Founded in 2011, DigitalOcean is a cloud platform focused on simplifying the complexities of infrastructure for software developers. The company provides highly available, secure and scalable compute, storage and networking solutions that help developers build software faster. The company is headquartered in New York City with data center regions throughout the world.
Key Investment Considerations
Exposure to a large and rapidly growing industry. Cloud adoption has reached an inflection point among companies, who are increasingly building new workloads on the cloud given the improved economics, scalability and agility it offers their businesses. Gartner pegs total infrastructure-as-a-service revenue at $35B currently and projects this number to double by 2020.
2016 debt financing signals vote of confidence from lenders. In 2016, DigitalOcean secured a $130m credit facility, led by KeyBanc Capital Markets. Debt financing is unusual for start-ups, as lenders tend to be more risk-averse than venture capital investors. While DO has not publicly disclosed its financials, a vote of confidence from lenders is a positive signal for the company’s positioning and prospects.
DigitalOcean has carved out a solid niche as a developer-focused business. Cloud hosting is dominated by Amazon Web Services (AWS), which enjoys a market share of over 30% globally. DigitalOcean has established a strong beachhead in the sector, though, by catering its product to individual developers that may find Amazon’s and other larger players’ products too complex and/or expensive. With this targeted approach, DigitalOcean has grown to the the third largest web hosting provider globally according to Netcraft (held the second largest position, until Feb 2017 when the Chinese Alibaba Group took their place). The company’s own figures also suggest a strong market position, with a user base of nearly 1m in 2017 (up from 700,000 in 2016 and 200,000 in 2014). Prominent customers include salesforce, HP, Ericsson and Flipkart. Beyonce also used DO’s platform to launch her album in 2013.
High switching costs may translate to more durable revenue streams. Customers tend to be relatively sticky in the infrastructure space given high costs associated with switching to different platforms. DigitalOcean is geared towards having smaller developers start out on their platform; however, these customers are incentivized to stay on the platform even as they grow. DigitalOcean’s CEO noted in an interview that they see relatively little churn as customers’ businesses grow and mature.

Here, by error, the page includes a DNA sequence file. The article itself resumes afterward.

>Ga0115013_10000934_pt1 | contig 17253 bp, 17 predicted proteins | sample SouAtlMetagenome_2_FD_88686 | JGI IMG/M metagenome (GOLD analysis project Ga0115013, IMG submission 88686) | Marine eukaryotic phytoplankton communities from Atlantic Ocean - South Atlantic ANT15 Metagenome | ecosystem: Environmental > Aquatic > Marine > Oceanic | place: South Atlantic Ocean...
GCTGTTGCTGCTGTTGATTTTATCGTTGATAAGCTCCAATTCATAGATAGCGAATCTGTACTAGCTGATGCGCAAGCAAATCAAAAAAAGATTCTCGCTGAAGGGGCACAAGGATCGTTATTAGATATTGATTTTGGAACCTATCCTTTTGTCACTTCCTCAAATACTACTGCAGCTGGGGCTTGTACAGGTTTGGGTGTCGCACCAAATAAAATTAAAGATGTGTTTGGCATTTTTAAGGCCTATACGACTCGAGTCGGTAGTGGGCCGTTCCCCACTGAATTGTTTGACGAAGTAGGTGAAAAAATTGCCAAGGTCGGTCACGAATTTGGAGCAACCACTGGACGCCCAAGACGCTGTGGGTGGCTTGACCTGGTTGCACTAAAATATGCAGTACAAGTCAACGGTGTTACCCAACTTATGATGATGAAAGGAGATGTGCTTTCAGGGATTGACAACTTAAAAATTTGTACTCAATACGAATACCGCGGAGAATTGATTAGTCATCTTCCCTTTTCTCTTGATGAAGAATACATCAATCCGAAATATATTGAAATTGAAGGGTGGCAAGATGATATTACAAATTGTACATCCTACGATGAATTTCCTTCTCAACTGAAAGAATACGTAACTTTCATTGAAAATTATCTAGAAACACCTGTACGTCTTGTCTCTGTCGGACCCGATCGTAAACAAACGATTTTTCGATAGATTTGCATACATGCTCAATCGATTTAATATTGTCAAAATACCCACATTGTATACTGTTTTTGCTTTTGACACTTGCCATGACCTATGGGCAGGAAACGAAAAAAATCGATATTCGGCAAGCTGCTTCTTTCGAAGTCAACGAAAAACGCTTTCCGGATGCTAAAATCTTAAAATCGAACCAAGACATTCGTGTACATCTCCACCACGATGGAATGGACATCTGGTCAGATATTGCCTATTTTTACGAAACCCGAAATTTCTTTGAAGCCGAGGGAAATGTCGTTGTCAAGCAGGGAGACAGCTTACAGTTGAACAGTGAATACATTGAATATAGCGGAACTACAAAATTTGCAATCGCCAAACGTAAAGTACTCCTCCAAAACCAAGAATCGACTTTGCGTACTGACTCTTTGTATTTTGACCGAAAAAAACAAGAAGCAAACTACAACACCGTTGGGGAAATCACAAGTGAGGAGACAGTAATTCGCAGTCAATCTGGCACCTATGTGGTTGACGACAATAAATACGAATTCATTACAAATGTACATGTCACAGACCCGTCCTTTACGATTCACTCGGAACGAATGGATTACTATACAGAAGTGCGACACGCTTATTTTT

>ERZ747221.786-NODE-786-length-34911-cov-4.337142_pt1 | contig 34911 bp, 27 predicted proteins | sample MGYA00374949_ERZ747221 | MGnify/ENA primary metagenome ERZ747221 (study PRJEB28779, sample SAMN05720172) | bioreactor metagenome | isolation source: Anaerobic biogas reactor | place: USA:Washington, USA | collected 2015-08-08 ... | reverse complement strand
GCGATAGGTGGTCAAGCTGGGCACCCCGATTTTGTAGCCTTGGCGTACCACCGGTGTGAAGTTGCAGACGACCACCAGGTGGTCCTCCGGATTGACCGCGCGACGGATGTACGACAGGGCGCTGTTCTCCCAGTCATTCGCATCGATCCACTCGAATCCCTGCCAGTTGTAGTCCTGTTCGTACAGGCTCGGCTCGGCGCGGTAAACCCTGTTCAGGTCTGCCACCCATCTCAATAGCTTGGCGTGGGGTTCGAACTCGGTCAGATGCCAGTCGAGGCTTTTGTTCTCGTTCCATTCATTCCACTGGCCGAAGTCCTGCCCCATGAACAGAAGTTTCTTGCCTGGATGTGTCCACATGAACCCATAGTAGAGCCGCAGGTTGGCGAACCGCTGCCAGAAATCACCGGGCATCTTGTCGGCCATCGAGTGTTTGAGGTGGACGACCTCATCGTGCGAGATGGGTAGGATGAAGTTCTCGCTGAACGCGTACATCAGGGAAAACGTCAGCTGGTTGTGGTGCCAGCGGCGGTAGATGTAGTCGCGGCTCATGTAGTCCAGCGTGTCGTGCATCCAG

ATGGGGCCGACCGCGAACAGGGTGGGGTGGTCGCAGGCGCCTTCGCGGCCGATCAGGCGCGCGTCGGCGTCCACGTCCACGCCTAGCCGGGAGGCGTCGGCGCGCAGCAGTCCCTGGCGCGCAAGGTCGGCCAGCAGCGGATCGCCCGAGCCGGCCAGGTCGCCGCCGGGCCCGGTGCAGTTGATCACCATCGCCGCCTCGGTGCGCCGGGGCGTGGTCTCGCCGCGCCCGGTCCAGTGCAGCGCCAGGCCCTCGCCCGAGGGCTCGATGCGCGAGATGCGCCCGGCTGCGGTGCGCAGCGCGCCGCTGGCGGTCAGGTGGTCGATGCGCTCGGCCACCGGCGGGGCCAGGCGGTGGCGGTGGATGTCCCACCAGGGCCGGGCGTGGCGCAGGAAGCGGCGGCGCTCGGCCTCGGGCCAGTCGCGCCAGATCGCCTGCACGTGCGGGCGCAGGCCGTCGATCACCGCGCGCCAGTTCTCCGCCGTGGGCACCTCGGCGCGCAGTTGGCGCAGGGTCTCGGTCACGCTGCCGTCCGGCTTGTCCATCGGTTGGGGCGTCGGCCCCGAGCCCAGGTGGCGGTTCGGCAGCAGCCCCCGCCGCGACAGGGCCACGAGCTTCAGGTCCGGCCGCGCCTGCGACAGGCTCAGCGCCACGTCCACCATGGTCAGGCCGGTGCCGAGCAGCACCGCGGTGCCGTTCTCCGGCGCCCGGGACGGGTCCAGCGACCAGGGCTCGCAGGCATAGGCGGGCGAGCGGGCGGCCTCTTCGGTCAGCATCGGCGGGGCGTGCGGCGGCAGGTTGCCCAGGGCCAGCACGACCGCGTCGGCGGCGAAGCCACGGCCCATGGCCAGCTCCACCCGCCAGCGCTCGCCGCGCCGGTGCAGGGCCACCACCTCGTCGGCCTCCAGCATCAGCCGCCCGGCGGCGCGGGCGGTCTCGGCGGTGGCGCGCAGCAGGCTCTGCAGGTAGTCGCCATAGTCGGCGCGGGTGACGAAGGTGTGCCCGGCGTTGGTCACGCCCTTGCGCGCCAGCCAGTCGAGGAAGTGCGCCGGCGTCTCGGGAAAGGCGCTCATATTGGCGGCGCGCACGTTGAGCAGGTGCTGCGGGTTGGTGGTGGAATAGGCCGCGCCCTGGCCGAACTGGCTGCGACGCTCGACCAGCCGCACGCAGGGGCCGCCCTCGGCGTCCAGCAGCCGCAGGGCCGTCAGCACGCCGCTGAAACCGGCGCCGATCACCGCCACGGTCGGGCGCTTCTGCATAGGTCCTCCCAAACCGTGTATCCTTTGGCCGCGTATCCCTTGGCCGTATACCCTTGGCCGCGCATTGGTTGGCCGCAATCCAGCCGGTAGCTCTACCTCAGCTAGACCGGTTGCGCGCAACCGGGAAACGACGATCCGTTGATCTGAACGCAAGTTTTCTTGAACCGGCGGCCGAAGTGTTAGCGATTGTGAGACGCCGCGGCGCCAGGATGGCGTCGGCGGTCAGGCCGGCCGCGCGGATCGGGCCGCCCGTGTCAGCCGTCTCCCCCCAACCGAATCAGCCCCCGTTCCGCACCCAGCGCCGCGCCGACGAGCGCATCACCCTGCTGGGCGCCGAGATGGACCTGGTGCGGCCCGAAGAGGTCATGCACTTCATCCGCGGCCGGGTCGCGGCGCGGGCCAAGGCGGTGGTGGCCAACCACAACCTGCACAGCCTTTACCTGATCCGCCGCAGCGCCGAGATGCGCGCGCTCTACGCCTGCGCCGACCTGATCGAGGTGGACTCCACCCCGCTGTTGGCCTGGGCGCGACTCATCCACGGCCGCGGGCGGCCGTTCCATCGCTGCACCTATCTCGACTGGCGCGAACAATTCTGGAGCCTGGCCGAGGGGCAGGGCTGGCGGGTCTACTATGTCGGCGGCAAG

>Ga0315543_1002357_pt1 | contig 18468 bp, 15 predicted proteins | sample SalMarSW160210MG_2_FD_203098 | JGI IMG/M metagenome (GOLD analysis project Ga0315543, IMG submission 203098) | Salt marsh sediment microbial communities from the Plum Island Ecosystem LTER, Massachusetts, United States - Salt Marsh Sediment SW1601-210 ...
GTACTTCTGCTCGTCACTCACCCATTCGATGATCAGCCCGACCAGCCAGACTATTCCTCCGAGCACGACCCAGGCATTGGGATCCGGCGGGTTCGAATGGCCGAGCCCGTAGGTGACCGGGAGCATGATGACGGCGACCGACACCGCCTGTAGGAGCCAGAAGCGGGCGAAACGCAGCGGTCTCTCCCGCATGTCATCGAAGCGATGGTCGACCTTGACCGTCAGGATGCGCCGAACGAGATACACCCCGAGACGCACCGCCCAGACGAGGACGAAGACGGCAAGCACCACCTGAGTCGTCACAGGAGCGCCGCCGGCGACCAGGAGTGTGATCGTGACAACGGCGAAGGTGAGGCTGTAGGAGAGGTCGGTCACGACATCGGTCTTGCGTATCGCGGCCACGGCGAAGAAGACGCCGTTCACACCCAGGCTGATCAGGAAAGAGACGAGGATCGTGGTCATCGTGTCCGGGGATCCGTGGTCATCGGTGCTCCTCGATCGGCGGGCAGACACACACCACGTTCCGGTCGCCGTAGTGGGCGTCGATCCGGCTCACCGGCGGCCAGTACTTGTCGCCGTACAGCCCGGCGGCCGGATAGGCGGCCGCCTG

Competition growing in DigitalOcean’s niche. Amazon has dominated the enterprise market and, up until recently, made little inroads with smaller customers that make up DigitalOcean’s core market. In November of 2016, however, AWS launched Lightsail, which is competitively priced with DigitalOcean and may suggest the tech giant is ready to take on its smaller peers more directly in the coming years. Separately, another smaller competitor, Linode, also recently reduced its pricing to compete more effectively against DO.
Capital intensity of operating datacenters carries higher risk. Cloud hosting providers incur large capital expenditures to build and maintain their databases. Although these vendors can capture economies of scale more effectively than their individual customers, heavy investment needs tend to drag on free cash flow generation and carry higher operating risks vs. asset-light models.
Capturing enterprise customers could be a challenge. The simplicity of use that has attracted smaller developers to DigitalOcean’s product is likely a negative for larger enterprises with more complex uses and needs. With the growth in its user base, DO has demonstrated a sizeable market for its current product. Going forward, however, it’s unclear whether DO’s limited penetration in enterprise will become a governor on growth.
*Based on Preferred Stock Price, DigitalOcean does not have a stock symbol since it is currently private and is yet to have an IPO.
Some data provided by Crunchbase
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